Letter: Doorbells, and sleigh bells, and isn’t schnitzel bad for my cholesterol?
Tiz the season to be jolly! So, what’s holding up the holiday spirit? It could be because the jobless rate is the highest in 35 years.
It might be due to the fact that after convincing Americans that they have to invest in their own retirement, our financial geniuses on Wall Street and in the credit industry have created a worldwide crisis, causing most of us to lose half of that retirement savings. It might be that non-profits and public schools are in crisis: donations are down by 2/3, public funding is all but gone, and many of them invested bond and other monies in institutions that are gone forever, leaving them with a public debt of millions of dollars each.
It could be because experts are predicting the most dismal retail holiday sales in decades.
The crisis in the retail market has hit Main Street much harder than it has hit big box vendors. Small business owners have little cushion, funding their small shops on their own savings. Because small businesses don’t have the buying power, their margins are thinner than big box stores when they compete on price. In the retail clothing industry alone, comprising 190,000 businesses nationwide, there are 30 times more small businesses (under $1M in sales) than there are businesses of greater size.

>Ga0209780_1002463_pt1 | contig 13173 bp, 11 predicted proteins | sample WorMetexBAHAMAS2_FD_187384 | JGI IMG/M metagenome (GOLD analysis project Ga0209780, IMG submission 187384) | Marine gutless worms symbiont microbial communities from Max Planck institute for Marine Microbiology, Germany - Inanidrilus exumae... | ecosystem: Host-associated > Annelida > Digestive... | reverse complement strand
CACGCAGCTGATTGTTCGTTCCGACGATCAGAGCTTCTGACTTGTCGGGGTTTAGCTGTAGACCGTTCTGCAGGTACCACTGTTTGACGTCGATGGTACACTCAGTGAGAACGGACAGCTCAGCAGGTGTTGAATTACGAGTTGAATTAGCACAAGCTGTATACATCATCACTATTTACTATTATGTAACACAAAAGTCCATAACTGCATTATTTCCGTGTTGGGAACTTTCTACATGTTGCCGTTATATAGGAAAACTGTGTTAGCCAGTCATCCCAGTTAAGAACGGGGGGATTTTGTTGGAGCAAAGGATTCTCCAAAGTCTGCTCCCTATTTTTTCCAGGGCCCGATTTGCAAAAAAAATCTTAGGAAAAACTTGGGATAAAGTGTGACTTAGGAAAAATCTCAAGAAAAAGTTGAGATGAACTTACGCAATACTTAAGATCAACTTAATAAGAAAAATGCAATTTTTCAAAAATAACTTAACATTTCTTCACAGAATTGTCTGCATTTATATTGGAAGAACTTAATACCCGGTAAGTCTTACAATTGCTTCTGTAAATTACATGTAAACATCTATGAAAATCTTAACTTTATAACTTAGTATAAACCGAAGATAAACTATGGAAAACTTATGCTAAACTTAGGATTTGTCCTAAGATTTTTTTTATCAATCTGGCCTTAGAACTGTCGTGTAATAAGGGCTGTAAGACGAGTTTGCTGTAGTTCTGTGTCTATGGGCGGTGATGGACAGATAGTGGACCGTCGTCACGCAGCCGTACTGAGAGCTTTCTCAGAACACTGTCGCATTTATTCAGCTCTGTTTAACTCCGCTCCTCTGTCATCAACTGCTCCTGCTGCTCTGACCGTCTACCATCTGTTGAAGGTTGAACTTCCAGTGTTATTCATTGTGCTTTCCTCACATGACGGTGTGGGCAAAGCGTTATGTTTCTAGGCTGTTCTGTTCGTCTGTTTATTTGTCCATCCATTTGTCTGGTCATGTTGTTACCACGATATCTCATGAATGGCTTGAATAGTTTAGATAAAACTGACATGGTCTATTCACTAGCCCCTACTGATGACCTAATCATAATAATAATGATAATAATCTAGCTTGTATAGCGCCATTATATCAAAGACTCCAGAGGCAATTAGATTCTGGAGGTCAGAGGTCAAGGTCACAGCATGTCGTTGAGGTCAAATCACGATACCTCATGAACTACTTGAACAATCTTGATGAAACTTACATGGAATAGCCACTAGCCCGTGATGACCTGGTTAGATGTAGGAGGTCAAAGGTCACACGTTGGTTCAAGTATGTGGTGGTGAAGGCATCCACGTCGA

According to the Fed, a recession is already under way in the United States. The GDP tanked another 0.5% in the third quarter of ‘08, and the Fed predicts this trend will continue (or increase) during at least the first 6 months of 2009.
This hits small retailers right where it hurts, and puts at risk all of our futures. According to the Small Business Administration, businesses with less than 500 employees account for almost half of private-sector employment. Small businesses employ our youth and our part time workers. A recent National Federation of Independent Business survey showed 15% of small business owners anticipate layoffs in 2009, which will put even more strain on an already weak U.S. labor market.
I always try to find that half-full cup. A warm Christmas can be had without many presents, but with conversation, Scrabble and card games. A bowl of savory soup is just as good as a prime rib, given the right weather and company. Holiday parties can, and should, be potluck. And shopping locally, from the retailers in my neighborhood, helps too.
When you support a locally owned business, you give back to the community in which you live, learn and play. Three times as much money stays in your community when you shop in a local business rather than a chain.
Your local business owners give freely to the community, sponsoring teams, giving to non-profits, and hosting downtown events.
When you shop locally, you don’t pay shipping costs, you get to talk to a friendly person who lives near you, and the money you spend stays in your neighborhood. Just as you invest to care for your home, spending locally helps you care for your community.
My half full cup is our own capability to save small businesses, jobs and our local economic vitality. I believe that we can do it, working together. Let’s start a movement!
Terri Schoenrock Reece